Perennial Flower Power

Summer is almost here and our perennials are blooming, attracting butterflies, bees and hummingbirds. Perennials bring beauty to our gardens for years at a time. All they ask for in return is proper care! Part of that care is cutting them back minimally once a year. This process rids perennials of their old foliage to make room for new growth and flowers and will keep pollinators happy all summer long.

Removing spent blooms will keep your plants reblooming faster and heavier. Depending on your goal and the condition of the plant, the two types of pruning are heading and thinning.


Heading promotes new blooms and a fuller appearance. Pinching or cutting off dead and spent flowers and foliage gets rid of the unsightly growth while forcing the production of new stems, leaves, and flowers. For some plants, new flowers will not grow until spent flowers are removed. When the plant has multiple buds growing along the stems, cut just below spent flowers to create blooms further down the stems. If the plant has stems with singular flowers, you can cut the stem to the base of the plant. Heading annuals and perennials will produce more flowers that bloom for a longer period of time, and for perennials, this carries over to the next growing season.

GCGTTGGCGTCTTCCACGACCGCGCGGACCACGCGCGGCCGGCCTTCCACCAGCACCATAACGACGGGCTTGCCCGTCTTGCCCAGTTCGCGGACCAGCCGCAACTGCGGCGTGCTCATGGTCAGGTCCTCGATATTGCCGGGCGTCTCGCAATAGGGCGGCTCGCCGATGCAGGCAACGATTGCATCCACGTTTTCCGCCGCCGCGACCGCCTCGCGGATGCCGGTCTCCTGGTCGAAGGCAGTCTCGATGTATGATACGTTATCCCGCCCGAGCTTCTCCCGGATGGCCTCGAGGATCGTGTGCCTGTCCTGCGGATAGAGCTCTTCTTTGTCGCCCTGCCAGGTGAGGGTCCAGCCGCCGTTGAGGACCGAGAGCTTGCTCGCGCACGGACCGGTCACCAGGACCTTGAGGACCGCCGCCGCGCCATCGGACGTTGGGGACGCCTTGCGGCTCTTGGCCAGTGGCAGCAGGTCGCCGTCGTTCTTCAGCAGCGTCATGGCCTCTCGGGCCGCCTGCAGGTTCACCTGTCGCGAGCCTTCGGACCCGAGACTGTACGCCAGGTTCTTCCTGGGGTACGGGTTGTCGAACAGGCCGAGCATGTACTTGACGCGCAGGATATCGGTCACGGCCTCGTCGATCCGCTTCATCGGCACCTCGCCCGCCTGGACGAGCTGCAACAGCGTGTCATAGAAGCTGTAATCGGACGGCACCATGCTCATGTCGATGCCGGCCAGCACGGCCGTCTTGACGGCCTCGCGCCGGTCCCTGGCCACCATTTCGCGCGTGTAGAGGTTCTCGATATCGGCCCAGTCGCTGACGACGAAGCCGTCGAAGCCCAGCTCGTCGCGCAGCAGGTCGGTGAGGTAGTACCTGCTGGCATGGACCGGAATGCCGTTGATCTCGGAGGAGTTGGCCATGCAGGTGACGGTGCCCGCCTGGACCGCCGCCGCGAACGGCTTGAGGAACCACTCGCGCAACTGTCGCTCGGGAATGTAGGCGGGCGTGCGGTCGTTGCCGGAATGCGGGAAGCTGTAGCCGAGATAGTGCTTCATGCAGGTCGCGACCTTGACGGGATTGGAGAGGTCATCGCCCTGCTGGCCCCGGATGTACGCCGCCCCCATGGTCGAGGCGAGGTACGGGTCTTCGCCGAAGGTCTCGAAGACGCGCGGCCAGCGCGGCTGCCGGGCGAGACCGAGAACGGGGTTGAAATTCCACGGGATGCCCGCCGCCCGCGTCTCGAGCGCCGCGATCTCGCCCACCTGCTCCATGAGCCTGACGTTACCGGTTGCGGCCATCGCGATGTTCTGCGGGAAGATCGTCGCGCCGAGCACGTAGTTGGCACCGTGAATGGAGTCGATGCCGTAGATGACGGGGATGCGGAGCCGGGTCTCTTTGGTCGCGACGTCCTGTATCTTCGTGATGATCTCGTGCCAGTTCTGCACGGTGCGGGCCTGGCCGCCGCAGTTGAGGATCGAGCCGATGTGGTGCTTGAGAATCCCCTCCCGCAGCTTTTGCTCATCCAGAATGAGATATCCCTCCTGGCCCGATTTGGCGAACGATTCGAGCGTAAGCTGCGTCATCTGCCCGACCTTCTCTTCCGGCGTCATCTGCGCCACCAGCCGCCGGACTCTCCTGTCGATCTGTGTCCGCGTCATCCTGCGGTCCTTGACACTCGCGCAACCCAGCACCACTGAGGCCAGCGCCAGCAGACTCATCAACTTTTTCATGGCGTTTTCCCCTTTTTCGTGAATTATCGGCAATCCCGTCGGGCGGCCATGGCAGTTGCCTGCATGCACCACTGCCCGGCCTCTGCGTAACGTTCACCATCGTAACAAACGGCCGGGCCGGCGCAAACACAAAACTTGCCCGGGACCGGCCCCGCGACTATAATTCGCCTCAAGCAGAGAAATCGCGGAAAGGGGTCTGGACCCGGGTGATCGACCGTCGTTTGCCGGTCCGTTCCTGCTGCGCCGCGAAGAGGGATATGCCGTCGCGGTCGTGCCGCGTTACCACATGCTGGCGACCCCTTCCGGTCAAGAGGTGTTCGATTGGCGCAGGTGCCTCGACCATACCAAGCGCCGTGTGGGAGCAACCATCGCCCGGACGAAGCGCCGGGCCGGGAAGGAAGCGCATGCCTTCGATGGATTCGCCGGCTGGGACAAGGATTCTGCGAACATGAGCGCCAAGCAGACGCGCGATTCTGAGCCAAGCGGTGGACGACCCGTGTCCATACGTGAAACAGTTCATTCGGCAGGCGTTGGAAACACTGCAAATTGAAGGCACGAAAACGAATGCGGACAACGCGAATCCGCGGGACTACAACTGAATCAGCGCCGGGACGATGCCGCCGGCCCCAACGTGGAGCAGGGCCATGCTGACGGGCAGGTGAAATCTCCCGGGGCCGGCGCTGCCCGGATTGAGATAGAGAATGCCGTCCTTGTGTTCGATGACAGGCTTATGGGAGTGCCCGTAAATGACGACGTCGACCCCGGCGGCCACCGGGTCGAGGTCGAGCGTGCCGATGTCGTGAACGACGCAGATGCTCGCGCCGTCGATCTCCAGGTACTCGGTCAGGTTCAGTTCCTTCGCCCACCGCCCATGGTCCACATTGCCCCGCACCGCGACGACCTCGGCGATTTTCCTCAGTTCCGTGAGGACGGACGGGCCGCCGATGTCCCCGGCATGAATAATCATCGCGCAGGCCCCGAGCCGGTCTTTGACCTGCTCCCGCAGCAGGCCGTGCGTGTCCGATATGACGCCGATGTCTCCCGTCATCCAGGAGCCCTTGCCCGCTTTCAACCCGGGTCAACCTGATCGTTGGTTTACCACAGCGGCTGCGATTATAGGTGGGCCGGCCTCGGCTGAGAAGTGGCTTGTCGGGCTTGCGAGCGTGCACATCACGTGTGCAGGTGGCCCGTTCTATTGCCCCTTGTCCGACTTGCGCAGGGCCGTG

Thinning greatly improves appearance and flower size, and helps prevent disease. Shape and reduce the size of overgrown and bulky plants by cutting unwanted stems to the base of the plant or where stems meet. Typically, it is good to remove up to one-third of the stems, especially in overcrowded areas where the foliage is beginning to discolor or die. If the plant is simply invading the space of surrounding plants in a bed, just cut outside stems to keep the plant in its place.